Monday, 8 October 2012

Talking About Termination of Pregnancy

I feel a little uncomfortable writing this. However it was a tweet that inspired this post, which I can't find now that said basically that the electorate has a right to have their voices heard. So I have a voice, and some opinions and my blog, so here goes.

I don't like abortion. However, I have seen societies were termination of pregnancy is illegal and I really don't like that either. If we outlawed abortion it would happen still, but putting women in extreme danger. Now you can, unbelievably, buy abortion tablets on the internet. Disreuptable illegal clinics would sprout up. Women would flee to other countries.  No I believe in medical termination of pregnancy in safe enviroments with counselling and support.

However, I believe strongly that something is going wrong in terms of the amount of unwanted pregnancy and all this talk of lowering limits is shutting the stable gate. Lets catch the horse first. 

As I was considering what to write I found this fabulous blog post by Dilly Tante, my new favourite blogger (is it wrong to idolise a favicon - so pretty) where she talks about Jeremy Hunt and his desire to see the limit for termination of pregnancy reduced to 12 weeks.

What annoys me is this, what are we actually doing to prevent the rate of unwanted pregnancies in the first place? Where is the debate about what is going wrong?And where are the Tory voices in this? We have more contraception choices than ever before, more means of communicating those choices, yet still the abortion rate continues to be high. We have sex education in schools. I don't know why the unwanted pregnancy rate is high, and I'd love to hear more debate about this and to understand it.

We also have increasing sexualisation of, well, just about everything. Seeing the world through my son's eyes, whilst oftentimes is delightful, is also downright scary.I see what he is exposed to on a daily basis and I worry. I was in my 20s and married before I lost my virginity. I worry about what age Joseph will be when he loses his own.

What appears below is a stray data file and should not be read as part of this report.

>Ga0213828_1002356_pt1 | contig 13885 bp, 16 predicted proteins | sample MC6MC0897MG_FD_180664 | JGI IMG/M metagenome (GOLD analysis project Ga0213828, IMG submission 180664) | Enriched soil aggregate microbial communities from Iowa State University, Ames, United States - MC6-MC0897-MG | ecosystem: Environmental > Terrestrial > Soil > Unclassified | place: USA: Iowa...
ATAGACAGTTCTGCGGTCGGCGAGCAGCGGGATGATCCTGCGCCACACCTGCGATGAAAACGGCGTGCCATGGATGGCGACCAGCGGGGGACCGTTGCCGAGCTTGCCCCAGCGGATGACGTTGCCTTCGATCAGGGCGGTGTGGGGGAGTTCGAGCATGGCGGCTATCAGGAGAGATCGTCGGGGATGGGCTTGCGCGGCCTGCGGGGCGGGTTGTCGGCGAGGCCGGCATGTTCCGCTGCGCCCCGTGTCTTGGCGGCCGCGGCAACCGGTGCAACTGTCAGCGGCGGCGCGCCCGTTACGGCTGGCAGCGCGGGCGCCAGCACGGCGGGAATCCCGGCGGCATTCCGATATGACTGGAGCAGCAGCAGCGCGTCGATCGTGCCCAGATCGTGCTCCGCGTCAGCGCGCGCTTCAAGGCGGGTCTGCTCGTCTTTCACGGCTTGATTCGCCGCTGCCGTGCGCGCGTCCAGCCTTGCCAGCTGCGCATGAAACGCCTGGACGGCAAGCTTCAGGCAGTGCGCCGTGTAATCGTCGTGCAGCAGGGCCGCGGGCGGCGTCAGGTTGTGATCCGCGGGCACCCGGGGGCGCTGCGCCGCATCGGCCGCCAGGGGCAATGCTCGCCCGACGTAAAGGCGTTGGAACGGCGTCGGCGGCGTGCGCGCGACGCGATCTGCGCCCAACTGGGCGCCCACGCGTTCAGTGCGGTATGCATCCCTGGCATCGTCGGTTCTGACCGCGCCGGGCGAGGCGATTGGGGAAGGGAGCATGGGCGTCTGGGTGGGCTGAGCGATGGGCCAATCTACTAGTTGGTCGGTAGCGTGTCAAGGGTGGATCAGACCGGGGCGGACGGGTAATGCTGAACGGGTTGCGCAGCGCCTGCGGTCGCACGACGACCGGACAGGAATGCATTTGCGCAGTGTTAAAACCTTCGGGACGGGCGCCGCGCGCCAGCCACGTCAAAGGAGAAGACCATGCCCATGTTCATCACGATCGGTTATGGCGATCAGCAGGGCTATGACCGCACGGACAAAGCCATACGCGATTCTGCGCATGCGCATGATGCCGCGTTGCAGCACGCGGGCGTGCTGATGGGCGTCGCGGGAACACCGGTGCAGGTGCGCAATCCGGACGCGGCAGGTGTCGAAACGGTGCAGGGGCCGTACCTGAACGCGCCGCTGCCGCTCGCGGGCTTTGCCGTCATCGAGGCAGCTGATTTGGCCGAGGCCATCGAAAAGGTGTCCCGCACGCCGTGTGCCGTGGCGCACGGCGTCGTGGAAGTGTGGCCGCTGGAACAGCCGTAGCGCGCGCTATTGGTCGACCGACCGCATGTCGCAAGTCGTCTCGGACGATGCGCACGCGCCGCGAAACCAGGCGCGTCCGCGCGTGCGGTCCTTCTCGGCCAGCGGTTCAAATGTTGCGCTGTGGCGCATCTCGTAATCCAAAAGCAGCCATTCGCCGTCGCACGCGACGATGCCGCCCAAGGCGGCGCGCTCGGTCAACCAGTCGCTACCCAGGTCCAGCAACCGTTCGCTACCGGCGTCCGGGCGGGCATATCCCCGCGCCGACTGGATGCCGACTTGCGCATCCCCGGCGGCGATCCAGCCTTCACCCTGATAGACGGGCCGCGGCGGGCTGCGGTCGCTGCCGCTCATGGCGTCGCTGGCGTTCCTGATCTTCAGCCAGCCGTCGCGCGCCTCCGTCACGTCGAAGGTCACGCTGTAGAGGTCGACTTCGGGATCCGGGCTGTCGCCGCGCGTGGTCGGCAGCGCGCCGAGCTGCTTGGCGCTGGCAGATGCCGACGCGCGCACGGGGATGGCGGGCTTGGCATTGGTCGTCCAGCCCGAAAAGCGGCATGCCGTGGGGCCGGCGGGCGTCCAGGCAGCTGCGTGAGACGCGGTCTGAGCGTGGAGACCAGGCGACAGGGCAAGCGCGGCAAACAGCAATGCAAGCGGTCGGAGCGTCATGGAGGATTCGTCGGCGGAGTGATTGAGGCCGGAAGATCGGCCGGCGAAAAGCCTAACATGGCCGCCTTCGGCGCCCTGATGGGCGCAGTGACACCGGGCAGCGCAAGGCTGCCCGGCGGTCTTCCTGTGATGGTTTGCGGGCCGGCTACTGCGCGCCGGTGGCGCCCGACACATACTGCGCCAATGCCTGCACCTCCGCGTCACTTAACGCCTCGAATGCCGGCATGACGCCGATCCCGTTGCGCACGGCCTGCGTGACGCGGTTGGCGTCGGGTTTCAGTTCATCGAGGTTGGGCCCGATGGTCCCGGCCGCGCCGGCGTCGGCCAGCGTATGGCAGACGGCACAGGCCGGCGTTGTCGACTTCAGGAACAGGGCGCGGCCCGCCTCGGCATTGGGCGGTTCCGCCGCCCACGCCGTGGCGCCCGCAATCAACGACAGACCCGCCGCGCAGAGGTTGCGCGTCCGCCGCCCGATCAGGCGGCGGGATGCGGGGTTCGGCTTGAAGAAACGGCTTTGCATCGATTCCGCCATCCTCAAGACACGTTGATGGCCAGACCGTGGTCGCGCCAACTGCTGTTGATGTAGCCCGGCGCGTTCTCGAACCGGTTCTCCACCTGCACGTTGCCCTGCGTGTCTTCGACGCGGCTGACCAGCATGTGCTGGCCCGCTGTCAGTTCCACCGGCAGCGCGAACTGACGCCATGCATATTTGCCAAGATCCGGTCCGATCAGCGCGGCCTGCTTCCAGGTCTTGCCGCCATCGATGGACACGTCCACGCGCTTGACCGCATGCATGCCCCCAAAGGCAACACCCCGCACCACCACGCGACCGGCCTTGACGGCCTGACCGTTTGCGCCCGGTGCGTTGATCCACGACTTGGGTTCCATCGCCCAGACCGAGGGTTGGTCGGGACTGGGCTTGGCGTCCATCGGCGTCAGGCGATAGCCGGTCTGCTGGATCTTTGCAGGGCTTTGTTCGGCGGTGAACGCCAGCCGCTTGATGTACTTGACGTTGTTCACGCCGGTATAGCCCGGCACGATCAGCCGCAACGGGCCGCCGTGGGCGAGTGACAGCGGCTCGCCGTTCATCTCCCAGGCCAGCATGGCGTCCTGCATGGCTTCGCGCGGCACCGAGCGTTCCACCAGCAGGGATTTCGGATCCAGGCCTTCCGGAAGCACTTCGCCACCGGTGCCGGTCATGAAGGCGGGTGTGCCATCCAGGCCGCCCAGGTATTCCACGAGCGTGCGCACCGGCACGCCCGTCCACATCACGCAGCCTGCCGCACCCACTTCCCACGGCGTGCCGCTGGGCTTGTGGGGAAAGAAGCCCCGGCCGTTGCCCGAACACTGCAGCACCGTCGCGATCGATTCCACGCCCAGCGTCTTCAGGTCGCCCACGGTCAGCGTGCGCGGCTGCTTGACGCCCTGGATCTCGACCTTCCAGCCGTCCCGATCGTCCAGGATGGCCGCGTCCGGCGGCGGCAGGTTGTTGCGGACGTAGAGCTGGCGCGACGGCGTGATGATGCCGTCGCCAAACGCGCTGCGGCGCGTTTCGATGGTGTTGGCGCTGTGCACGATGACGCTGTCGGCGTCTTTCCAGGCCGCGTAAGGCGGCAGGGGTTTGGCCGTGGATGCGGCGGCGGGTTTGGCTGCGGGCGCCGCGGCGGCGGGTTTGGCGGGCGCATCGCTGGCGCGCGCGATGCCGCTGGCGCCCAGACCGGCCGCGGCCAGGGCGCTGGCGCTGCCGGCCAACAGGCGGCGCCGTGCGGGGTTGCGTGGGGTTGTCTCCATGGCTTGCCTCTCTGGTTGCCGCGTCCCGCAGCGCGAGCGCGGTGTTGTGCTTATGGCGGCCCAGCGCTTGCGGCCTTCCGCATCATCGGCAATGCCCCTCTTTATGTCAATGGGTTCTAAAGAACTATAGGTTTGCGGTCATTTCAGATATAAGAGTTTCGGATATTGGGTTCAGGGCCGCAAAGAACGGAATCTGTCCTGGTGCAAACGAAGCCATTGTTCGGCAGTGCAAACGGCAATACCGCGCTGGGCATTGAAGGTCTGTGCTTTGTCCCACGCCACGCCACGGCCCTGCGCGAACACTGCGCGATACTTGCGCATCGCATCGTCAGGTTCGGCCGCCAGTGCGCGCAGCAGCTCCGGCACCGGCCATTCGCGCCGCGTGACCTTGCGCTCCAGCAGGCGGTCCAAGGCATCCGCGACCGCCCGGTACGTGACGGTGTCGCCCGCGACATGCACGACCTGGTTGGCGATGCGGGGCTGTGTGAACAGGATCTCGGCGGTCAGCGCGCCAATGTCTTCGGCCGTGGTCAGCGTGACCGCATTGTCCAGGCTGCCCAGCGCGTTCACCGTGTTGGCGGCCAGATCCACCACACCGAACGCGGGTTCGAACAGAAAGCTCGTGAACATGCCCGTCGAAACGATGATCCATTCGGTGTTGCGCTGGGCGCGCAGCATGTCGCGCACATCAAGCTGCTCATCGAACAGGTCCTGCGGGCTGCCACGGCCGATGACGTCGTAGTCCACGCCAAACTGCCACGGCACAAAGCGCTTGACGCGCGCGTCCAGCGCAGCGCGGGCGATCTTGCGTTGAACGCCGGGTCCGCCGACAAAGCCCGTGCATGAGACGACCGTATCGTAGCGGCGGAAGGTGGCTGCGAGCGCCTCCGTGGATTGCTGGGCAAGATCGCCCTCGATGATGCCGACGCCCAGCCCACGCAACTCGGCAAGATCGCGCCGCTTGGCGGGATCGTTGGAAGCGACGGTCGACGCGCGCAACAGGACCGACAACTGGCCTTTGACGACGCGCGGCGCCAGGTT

To me, the talk of lowering the gestational age of termination of pregnancy to 12 weeks is somewhat ridiculous, and that change inadvertantly may cause the rate of terminations to go up not down, as women feel under immense pressure to have the appointment booked by 12 weeks .Chloe talks about this on her post, also written this weekend, from a very personal viewpoint.  Also Jeremy Hunt is not giving the NHS any credit, for their target is to have most terminations done by 10 weeks. The vast amount of terminations are done before the 12 week mark anyway.

I totally agree with Dilly Tante, that Jeremy Hunt's comments are to make Dorries' suggestion of lowering the gestational age from 24 weeks to 20 weeks more appealing. But what really saddens me is that no one seems to be talking about what we can do to reduce the amount of unwanted pregnancies in the first place. 

Currently the legal limit stands at 24 weeks, and for a lot of us, this seems very high. Many of my readers have had babies at 24 weeks gestation, or indeed younger, and I know that when these debates surface it is upsetting, as there are vehement arguments on both sides. The simple fact is, despite the statistics that might elude otherwise, babies are born at 22-24 weeks, and do survive, albeit with a lot of medical help and support, but they do survive and thrive.

I do think there is a case for lowering the limit from 24 weeks to 20 weeks. I do appreciate that no one enters into a late term termination lightly, however there is already provision for termination beyond 24 weeks in extenuating and compelling circumstances. Unless the Tories are considering changing this as well (and I've seen no mention of it in the press) then there is still a safety measure in place.

What I think we need overall is dialogue. Termination of pregnancy happens, for lots of reasons. I think as a community and as an electorate we need to unpick those reasons and work on them, help women manage their fertility in a way that suits them, but we need that safety net in place too.  We need to talk about termination of pregnancy, and we need to do it now.





8 comments:

  1. Lowering it would ensure all bereaved Mums who deliver after 20 weeks and who actually deliver and labour will be acknowledged as having a stillbirth and not a miscarriage I think that's important some babies are actually born alive at that gestation and this would allow the law to acknowledge that fact.

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  2. To the above commenter. Perhaps other people should have the opportunity to make difficult decisions without worrying about how it makes you feel. I feel greatly for people who have miscarried or had very young prem babies, but that should have no bearing on whether women should have to have a child that they can't look after. No abortion decision is made lightly. No contraceptive is 100% and late term abortions are usually only avaliable in extreme circumstances.